Combining CEDIA and InfoComm into one big happy family, Integrated Systems Europe took place last week in Amsterdam. After my first visit to this show, I took away a lot about the European market that seemed relevant for our readers who are mostly here in North America. It’s a fantastic show that I highly recommend anyone interested in visiting Europe in the winter make time to drop by for the experience.
Here are some snippets of whom I saw and what I observed.
1. Europeans love their distributors.
There are many ways in which the European and U.S. systems integration market differ. The biggest and most apparent is that commercial versus residential doesn’t matter; it’s all AV. This is how ISE makes perfect sense to combine InfoComm and CEDIA together into one show, and it works brilliantly. I will add another angle by noting that the combined show results in crowds like at CES. This is by no means hyperbole. I felt like I was navigating the crammed hallways of the Consumer Electronics Show. Visitors turn out big time for ISE. There were 47,000 pre-registered attendees, as detailed by Mike Blackman, managing director, ISE, at a press conference. Final attendance numbers have not yet been released.
There were other signs of the show’s growth, including the first-time exhibition by Bang and Olufsen, as well as Jensen Transformers and Knoll Systems, distributed and marketed, respectively, by Radial/Primacoustics, and on display at ISE directly with its European distributor, Belgium-based Face. I believe there were more than 100 new exhibitors at ISE.
The key to success in the European market for U.S. manufacturers is their relationships with their distributors. This was a comment I heard over and over again. Nick Phillips of Pakedge noted that his company’s 15 distributors in Europe cover about 50 countries. The young company is “finding our way in the European market,” he said. Pakedge’s value-added distributors “bring the best to us,” he said. Pakedge will make its first appearance as an exhibitor at InfoComm this year.
The sentiment was echoed by Stealth Acoustics, where Brian Azzano told me that at ISE, “visitors are in tune with the market,” crediting international growth to Stealth’s distributors. “The Stealth name is out there more than ever,” he said.
Middle Atlantic Products is preparing to open a new European warehouse later this year to shorten lead times and shipping for about 10 international distributors.
2. Partnerships were everywhere at ISE.
New partnerships were announced by Calibre UK and Kramer electronics, to share marketing and product development resources [read my story about that here.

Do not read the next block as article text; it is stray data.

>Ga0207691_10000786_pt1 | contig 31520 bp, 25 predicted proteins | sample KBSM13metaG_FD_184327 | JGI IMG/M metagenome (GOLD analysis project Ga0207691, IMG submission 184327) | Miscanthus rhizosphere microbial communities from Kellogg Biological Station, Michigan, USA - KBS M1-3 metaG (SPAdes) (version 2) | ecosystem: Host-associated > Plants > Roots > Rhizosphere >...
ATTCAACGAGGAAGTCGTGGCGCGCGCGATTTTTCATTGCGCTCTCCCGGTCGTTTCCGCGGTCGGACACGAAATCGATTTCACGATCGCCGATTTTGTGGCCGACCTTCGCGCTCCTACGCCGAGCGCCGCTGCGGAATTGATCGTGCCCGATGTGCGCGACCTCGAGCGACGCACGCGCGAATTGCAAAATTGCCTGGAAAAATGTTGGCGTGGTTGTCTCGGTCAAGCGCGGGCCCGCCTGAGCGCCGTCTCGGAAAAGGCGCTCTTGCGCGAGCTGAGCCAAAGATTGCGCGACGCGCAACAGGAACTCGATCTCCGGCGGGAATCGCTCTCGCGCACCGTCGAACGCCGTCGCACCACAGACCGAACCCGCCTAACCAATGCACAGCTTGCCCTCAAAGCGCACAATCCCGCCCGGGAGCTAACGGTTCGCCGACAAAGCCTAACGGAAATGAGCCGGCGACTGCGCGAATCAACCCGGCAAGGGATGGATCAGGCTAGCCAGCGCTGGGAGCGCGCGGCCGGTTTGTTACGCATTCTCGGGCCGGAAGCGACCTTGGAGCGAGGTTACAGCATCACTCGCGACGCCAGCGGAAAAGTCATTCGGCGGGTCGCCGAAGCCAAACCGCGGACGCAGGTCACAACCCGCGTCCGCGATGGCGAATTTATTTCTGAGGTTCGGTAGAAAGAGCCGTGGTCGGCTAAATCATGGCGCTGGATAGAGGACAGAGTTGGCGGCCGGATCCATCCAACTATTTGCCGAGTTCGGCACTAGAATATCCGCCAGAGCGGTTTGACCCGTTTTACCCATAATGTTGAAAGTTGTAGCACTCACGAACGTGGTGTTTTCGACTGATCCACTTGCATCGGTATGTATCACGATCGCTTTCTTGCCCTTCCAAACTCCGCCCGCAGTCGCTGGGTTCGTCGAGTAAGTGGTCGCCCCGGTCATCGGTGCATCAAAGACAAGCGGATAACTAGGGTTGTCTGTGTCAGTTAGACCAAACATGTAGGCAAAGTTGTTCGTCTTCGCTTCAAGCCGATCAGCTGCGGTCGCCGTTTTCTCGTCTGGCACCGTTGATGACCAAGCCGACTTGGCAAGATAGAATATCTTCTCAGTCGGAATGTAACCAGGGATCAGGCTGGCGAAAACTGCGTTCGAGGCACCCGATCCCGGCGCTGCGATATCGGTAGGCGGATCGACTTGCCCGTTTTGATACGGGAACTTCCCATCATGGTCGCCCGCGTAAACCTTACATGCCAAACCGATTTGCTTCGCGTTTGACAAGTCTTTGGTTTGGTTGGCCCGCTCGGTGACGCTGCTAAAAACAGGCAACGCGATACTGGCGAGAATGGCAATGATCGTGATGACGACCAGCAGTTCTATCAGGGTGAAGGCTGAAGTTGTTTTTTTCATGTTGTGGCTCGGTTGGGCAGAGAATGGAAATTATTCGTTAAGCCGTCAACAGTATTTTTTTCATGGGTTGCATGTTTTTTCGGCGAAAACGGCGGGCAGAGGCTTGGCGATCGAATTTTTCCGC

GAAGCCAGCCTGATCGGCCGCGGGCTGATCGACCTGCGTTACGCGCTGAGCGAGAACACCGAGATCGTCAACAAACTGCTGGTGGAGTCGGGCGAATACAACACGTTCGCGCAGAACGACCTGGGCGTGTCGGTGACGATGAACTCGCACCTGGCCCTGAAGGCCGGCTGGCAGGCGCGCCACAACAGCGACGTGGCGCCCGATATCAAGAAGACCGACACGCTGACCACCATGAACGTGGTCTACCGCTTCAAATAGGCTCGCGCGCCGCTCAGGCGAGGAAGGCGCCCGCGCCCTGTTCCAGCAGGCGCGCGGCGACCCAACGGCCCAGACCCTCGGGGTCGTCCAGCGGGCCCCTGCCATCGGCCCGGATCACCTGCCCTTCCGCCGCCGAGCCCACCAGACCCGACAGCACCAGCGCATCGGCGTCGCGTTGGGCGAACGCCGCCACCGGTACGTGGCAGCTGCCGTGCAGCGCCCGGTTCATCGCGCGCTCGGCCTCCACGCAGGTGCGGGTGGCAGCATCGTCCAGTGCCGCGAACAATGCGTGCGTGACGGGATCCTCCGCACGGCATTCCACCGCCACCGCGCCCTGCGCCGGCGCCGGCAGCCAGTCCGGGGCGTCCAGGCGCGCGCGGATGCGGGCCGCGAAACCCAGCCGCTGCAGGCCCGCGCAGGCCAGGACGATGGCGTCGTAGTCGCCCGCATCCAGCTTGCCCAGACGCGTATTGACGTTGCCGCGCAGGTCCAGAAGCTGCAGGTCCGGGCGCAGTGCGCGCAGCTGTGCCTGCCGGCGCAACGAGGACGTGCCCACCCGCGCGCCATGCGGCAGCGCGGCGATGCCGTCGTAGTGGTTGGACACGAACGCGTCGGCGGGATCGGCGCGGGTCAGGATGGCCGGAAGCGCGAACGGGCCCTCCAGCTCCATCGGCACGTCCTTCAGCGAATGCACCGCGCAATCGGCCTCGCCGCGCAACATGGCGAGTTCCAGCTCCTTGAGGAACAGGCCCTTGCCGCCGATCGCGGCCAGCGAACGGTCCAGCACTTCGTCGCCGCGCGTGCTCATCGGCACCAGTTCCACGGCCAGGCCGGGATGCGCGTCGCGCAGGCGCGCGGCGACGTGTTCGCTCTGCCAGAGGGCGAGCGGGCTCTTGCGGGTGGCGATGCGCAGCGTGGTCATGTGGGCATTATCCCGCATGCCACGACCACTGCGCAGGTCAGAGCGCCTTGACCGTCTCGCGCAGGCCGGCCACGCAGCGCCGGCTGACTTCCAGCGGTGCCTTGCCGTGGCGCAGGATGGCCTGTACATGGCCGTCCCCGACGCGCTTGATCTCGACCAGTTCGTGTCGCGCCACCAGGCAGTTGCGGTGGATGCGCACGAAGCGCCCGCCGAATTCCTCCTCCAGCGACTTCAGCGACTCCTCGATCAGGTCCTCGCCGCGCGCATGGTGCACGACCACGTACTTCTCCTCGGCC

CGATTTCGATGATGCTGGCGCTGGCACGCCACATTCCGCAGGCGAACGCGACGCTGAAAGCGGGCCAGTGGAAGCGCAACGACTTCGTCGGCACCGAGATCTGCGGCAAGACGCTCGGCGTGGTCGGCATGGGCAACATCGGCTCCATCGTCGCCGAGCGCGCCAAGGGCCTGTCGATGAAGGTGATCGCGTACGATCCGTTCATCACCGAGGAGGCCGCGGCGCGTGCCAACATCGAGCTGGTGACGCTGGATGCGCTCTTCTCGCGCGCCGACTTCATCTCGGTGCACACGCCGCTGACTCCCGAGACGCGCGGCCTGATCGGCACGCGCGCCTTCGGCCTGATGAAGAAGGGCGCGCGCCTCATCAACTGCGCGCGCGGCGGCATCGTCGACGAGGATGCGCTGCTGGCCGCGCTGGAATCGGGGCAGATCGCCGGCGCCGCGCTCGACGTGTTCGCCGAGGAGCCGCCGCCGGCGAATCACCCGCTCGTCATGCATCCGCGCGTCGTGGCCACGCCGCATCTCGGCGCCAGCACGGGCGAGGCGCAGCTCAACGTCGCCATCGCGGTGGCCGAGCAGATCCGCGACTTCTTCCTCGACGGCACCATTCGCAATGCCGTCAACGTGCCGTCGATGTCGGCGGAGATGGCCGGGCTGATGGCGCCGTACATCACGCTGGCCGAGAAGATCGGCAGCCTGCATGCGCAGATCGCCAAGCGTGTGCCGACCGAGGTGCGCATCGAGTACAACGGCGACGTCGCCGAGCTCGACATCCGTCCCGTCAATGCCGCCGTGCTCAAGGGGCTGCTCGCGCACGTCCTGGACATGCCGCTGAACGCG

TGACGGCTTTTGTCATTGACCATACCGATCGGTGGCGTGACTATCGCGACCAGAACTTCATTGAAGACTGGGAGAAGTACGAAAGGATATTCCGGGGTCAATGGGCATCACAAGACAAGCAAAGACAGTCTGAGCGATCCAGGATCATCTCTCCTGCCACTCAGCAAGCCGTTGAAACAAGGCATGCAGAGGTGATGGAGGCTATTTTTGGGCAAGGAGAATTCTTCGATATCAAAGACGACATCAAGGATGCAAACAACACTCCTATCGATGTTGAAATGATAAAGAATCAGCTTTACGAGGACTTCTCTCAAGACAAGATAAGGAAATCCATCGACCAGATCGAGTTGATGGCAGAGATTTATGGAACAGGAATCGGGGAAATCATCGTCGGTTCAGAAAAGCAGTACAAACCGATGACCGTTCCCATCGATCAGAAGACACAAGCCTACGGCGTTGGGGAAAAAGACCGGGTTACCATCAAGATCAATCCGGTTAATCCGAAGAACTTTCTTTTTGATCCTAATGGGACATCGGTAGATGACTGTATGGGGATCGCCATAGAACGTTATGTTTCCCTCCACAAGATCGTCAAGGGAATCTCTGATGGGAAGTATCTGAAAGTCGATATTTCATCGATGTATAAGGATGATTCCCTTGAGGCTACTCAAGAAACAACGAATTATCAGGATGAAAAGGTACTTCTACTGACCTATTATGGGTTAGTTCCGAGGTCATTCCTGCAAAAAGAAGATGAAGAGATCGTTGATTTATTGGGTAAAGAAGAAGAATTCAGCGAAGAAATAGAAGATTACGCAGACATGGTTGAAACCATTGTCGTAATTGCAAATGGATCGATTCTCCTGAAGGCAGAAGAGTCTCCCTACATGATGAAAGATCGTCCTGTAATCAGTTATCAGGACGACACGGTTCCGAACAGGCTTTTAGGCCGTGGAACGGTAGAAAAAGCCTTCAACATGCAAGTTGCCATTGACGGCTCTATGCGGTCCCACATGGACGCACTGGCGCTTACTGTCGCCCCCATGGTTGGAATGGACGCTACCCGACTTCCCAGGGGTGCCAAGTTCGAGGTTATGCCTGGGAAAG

Control4 announced new partnerships with Toll Brothers—a building developer—and Lilin, a security company. Control4’s booth was essentially a consortium for its many partners, including Fusion Research, Tru Audio, Leaf, and Fortress Seating. It reminded me of the booths that the Z-Wave Alliance brings to CEDIA and CES—an intriguing comparison.
3. There were many new and/or interesting, out-of-the-box market categories
I’ve always been intrigued by AV installs on yachts. This in itself is nothing new, but deep down, don’t we all want a fancy yacht to cruise the world in our own private style? California Audio Technology (CAT) happens to be really active in this small niche field. I happened to meet a representative from the world’s leader in marine installation, van Berge Henegouwen installaties b.v., based in The Netherlands, which didn’t surprise me after a dinner cruise along Amsterdam’s canals had me eyeing a vast assortment of house boats in the city.
Marine AV installs are primarily isolated to a few integrators worldwide, some of which are based in California, CAT president and CEO Brian Barr said. Barr also told me about an even more niche segment: submarines. Apparently, international pirates have a hobby of going after yachts, so there’s a significant investment by yacht owners in defense. Part of which, includes decked out submarines in the event a classy escape is required. I admit this sounded a lot like some Hollywood concoction, but Barr had some really interesting information about the custom security systems military defense contractors take advantage of here. All in all, it made for a really fun idea.
CAT’s most low-end speaker system starts out under $20,000 and ranges up to $100,000 to $200,000. The truly one-off custom solutions feature speakers made without any plastic, paper, or MDF, opting for aluminum, stainless steel, Corian, and Avonite instead, to “take custom to the Nth degree,” Barr said.